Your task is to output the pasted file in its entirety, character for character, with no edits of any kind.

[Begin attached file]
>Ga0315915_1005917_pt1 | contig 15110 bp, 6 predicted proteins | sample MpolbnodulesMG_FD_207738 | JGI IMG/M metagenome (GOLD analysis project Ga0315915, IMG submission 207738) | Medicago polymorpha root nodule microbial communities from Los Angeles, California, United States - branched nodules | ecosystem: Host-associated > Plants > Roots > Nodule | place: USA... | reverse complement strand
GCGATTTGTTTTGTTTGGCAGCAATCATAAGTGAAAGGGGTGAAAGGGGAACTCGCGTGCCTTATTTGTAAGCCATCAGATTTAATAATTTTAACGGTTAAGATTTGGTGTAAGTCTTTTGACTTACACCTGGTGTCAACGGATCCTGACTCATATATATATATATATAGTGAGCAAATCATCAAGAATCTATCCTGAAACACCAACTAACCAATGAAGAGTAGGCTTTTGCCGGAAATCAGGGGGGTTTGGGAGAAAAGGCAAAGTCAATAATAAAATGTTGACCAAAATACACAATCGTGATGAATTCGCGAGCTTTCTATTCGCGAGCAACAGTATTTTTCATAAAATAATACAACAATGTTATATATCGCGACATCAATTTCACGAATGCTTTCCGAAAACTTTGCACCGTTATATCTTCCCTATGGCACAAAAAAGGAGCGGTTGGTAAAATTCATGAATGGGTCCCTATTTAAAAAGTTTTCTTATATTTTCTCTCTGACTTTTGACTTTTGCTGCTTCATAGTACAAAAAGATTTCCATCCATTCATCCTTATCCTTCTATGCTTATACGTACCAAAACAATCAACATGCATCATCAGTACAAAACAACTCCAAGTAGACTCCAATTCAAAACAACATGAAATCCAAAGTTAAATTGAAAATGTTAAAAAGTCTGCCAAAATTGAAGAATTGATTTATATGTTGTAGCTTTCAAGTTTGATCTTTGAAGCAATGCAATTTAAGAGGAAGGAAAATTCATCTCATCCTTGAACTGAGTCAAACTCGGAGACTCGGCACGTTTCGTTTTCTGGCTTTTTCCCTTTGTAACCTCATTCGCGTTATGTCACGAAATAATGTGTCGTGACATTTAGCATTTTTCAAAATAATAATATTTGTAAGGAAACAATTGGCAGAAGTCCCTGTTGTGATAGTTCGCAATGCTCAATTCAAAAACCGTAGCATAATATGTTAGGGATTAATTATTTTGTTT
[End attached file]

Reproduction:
>Ga0315915_1005917_pt1 | contig 15110 bp, 6 predicted proteins | sample MpolbnodulesMG_FD_207738 | JGI IMG/M metagenome (GOLD analysis project Ga0315915, IMG submission 207738) | Medicago polymorpha root nodule microbial communities from Los Angeles, California, United States - branched nodules | ecosystem: Host-associated > Plants > Roots > Nodule | place: USA... | reverse complement strand
GCGATTTGTTTTGTTTGGCAGCAATCATAAGTGAAAGGGGTGAAAGGGGAACTCGCGTGCCTTATTTGTAAGCCATCAGATTTAATAATTTTAACGGTTAAGATTTGGTGTAAGTCTTTTGACTTACACCTGGTGTCAACGGATCCTGACTCATATATATATATATATAGTGAGCAAATCATCAAGAATCTATCCTGAAACACCAACTAACCAATGAAGAGTAGGCTTTTGCCGGAAATCAGGGGGGTTTGGGAGAAAAGGCAAAGTCAATAATAAAATGTTGACCAAAATACACAATCGTGATGAATTCGCGAGCTTTCTATTCGCGAGCAACAGTATTTTTCATAAAATAATACAACAATGTTATATATCGCGACATCAATTTCACGAATGCTTTCCGAAAACTTTGCACCGTTATATCTTCCCTATGGCACAAAAAAGGAGCGGTTGGTAAAATTCATGAATGGGTCCCTATTTAAAAAGTTTTCTTATATTTTCTCTCTGACTTTTGACTTTTGCTGCTTCATAGTACAAAAAGATTTCCATCCATTCATCCTTATCCTTCTATGCTTATACGTACCAAAACAATCAACATGCATCATCAGTACAAAACAACTCCAAGTAGACTCCAATTCAAAACAACATGAAATCCAAAGTTAAATTGAAAATGTTAAAAAGTCTGCCAAAATTGAAGAATTGATTTATATGTTGTAGCTTTCAAGTTTGATCTTTGAAGCAATGCAATTTAAGAGGAAGGAAAATTCATCTCATCCTTGAACTGAGTCAAACTCGGAGACTCGGCACGTTTCGTTTTCTGGCTTTTTCCCTTTGTAACCTCATTCGCGTTATGTCACGAAATAATGTGTCGTGACATTTAGCATTTTTCAAAATAATAATATTTGTAAGGAAACAATTGGCAGAAGTCCCTGTTGTGATAGTTCGCAATGCTCAATTCAAAAACCGTAGCATAATATGTTAGGGATTAATTATTTTGTTT